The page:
Establish Good Community Relations
Perhaps most importantly, giving back establishes positive relations between businesses and the communities they serve.
The family-owned and operated company, Park Lighting in Edmonton, Canada, believes in a responsibility to give back to the community because the community has provided the company with a strong support system. Four Saturdays per year, the company hosts what it calls Charity Days, on which the company’s entire day’s sales go to a chosen charity. This also occurs on four of the busiest months of sales for that day.
Two of the charities that Park Lighting donates two are local, while two are global.
“We recognize that not all people and communities have been afforded the same opportunities that have been given to us,” says Kathryn Pasma, Event Coordinator. “They do not have the same support structures, social and financial resources, stable government and many other luxuries that we take for granted.”
In recognition of their commitment to the community, Park Lighting received a 2016 Showroom of the Year Award for Exceptional Community Involvement.
Create Networking Opportunities
While charity and goodwill should always be the main focus of giving back, showrooms can also improve their networking opportunities through community work. After Hurricane Matthew struck in October 2016, Pace Lighting in Savannah, GA, reached out to one of its top suppliers, Georgia-based Capital Lighting, to coordinate the donation of hundreds of free light fixtures.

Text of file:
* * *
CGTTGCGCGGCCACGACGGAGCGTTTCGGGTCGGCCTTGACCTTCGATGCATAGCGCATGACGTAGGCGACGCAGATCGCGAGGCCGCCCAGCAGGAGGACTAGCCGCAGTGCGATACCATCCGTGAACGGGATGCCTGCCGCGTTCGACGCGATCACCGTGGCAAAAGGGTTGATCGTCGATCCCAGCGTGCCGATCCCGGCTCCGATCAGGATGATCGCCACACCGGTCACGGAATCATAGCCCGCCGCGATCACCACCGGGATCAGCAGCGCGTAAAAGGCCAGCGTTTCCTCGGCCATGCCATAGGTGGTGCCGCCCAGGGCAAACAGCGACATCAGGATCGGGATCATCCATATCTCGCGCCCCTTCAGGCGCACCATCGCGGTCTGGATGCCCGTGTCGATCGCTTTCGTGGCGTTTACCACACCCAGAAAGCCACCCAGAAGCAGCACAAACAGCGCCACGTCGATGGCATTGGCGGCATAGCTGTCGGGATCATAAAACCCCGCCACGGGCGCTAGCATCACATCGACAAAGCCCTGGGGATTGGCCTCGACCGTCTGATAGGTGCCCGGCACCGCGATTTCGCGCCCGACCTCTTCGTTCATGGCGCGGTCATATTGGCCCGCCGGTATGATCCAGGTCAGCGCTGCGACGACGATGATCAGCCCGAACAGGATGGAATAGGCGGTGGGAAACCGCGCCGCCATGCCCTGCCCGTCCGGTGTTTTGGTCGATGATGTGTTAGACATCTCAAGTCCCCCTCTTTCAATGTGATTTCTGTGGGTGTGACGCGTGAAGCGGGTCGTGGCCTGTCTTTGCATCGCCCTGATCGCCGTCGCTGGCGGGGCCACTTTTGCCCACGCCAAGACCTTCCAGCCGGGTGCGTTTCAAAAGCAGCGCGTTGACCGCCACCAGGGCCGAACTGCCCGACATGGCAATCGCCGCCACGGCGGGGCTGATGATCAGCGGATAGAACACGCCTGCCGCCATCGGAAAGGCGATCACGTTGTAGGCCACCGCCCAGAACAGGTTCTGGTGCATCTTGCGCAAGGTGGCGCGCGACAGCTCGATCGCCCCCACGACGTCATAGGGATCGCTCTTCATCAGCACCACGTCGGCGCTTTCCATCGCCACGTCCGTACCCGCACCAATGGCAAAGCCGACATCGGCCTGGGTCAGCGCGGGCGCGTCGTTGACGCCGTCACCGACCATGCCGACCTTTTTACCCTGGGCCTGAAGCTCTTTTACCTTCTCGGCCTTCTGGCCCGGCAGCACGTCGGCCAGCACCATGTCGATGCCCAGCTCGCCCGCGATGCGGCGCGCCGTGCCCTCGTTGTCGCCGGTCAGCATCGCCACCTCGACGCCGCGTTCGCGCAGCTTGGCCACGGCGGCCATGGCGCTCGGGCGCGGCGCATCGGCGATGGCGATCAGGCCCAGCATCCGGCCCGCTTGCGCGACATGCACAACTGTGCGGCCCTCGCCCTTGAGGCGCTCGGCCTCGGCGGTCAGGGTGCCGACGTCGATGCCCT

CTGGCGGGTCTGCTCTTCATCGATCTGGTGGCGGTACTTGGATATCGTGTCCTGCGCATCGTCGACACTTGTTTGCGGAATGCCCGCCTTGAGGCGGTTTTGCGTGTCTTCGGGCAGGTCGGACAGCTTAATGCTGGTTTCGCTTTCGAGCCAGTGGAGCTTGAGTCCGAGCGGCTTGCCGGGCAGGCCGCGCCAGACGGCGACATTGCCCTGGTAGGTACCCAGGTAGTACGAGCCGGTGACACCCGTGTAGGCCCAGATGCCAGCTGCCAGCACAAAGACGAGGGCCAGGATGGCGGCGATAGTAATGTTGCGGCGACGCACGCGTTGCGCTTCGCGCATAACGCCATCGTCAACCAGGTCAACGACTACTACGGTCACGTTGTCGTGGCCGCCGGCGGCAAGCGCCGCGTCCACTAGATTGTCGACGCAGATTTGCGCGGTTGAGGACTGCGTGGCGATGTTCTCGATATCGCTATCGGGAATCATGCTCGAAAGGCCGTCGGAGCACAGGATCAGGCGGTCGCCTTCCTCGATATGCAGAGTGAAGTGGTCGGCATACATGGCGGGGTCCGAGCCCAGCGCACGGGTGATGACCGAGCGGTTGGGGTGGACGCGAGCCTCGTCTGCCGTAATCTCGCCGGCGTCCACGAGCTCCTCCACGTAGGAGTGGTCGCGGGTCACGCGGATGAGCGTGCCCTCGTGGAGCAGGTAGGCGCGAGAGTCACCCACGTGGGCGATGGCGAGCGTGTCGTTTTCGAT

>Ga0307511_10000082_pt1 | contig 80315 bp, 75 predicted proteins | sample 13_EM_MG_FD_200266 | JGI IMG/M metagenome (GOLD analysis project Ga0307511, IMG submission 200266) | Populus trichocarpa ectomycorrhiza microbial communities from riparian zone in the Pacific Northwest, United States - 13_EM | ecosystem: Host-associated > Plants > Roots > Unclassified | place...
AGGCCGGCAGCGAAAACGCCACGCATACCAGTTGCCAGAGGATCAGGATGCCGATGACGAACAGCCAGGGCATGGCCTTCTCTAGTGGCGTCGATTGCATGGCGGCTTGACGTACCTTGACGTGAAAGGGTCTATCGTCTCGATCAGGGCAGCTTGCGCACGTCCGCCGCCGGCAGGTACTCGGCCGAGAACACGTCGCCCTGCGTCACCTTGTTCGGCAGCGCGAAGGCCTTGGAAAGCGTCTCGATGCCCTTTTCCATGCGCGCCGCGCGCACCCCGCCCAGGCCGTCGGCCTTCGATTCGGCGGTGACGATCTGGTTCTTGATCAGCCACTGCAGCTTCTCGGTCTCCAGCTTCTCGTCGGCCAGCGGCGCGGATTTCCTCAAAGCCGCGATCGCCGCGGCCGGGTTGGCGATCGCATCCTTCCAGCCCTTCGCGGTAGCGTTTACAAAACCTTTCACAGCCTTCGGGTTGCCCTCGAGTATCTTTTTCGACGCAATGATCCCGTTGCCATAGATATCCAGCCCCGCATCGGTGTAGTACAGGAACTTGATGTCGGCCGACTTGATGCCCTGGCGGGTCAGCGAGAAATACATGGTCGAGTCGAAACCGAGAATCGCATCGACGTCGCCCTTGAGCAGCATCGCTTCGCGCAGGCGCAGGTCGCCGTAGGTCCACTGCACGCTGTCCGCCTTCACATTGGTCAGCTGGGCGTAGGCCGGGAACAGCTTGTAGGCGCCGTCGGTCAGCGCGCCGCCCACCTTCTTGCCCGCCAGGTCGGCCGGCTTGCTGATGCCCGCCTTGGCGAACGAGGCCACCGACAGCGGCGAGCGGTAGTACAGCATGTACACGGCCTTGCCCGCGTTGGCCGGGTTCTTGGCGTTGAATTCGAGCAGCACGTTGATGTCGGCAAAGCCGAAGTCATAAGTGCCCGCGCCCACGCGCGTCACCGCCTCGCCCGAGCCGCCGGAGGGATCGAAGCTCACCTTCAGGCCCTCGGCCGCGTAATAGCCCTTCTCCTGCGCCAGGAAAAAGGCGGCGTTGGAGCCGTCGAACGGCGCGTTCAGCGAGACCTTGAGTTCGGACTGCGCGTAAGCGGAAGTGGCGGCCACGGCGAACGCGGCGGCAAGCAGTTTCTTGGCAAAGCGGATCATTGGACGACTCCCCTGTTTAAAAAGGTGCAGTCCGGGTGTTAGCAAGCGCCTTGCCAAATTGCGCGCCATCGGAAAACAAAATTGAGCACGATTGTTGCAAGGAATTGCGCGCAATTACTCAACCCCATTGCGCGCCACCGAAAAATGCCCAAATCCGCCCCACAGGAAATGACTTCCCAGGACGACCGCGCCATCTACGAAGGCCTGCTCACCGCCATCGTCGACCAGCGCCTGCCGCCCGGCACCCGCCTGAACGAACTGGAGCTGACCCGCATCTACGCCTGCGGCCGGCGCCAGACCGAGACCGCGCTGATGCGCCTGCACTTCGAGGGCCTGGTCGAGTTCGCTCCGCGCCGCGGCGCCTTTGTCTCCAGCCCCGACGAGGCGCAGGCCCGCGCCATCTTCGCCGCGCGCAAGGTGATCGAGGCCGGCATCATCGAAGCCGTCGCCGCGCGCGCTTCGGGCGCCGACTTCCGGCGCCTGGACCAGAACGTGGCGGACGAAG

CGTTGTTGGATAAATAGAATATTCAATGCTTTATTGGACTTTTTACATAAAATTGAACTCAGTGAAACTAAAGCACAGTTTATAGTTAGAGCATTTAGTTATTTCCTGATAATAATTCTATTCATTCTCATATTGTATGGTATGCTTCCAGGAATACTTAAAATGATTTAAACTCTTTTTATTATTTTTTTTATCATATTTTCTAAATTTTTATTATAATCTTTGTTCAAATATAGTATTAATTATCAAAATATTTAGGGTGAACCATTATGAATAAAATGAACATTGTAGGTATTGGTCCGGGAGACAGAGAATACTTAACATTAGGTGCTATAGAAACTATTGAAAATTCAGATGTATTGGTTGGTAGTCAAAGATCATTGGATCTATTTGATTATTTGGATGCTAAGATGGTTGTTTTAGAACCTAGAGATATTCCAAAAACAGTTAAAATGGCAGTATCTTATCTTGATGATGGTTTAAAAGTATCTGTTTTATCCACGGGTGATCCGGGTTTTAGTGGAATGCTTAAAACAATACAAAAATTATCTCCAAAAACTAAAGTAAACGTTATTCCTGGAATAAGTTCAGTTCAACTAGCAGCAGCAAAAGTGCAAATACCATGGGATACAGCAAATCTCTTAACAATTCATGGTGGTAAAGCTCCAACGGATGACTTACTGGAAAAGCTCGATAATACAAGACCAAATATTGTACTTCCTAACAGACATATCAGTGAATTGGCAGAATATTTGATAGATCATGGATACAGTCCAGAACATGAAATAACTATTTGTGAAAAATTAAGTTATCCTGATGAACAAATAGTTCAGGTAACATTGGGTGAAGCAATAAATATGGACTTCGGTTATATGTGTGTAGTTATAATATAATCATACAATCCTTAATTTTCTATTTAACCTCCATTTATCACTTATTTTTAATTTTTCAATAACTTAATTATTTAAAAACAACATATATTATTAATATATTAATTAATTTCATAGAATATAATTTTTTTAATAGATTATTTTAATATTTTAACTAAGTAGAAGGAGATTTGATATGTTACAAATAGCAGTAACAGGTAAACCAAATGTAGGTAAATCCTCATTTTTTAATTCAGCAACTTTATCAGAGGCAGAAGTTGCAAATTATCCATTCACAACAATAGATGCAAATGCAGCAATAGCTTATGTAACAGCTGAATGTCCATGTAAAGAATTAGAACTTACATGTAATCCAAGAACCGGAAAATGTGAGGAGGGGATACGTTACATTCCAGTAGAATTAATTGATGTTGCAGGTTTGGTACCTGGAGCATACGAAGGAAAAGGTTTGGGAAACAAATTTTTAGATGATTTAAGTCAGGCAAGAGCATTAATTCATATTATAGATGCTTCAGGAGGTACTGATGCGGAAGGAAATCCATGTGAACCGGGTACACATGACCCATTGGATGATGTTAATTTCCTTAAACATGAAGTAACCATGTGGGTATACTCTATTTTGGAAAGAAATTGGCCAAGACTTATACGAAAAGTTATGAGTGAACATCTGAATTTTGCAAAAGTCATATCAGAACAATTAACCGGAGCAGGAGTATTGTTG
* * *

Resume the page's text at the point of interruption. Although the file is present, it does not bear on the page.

Working with other local companies helps you carve out a place for yourself among them. Your reputation in the community will grow, and customers will want to give you business because they want to see more of your good work in the community.
“In this way,” says Lisa Dixon, CEO of Pace Lighting, “your connection with the community takes in a deeper meaning and helps solidify your place as a business that people want to visit and support as they see you giving back.”
Connect with Employees
Your employees are part of the community too. By doing good work in their communities, employees may feel more connected and loyal to a company that supports their schools, churches and charity events. Ferguson Bath, Kitchen & Lighting Gallery in Wichita, KS, donated nearly 4,000 toys to the Salvation Army of the Virginia Peninsula. As part of the company’s fourth annual Project Holiday Joy campaign, more than 350 of its locations across the country partnered with local nonprofit organizations. Associates also participated in adopting families through the Angel Tree program, donating toys for children and gifts for senior citizens and collecting monetary donations in their communities.
Design Lighting’s employees make volunteer work a monthly ritual. Every second Friday, two employees spend company time serving lunch, helping in the kitchen or sorting donations. The schedule is on a rotating basis, each time employees are going with a different co-worker. The company also has a main fundraiser the Coldest Night of the Year — a five-kilometer walk to raise money for the shelter.
“When employees see that their company is involved in the community where they live, work and send their children to school, they are more likely to feel proud of their company,” says Heidi Visser, Marketing Director. “That sense of pride translates to hard-working, engaged employees who see their job as much more than a paycheck.”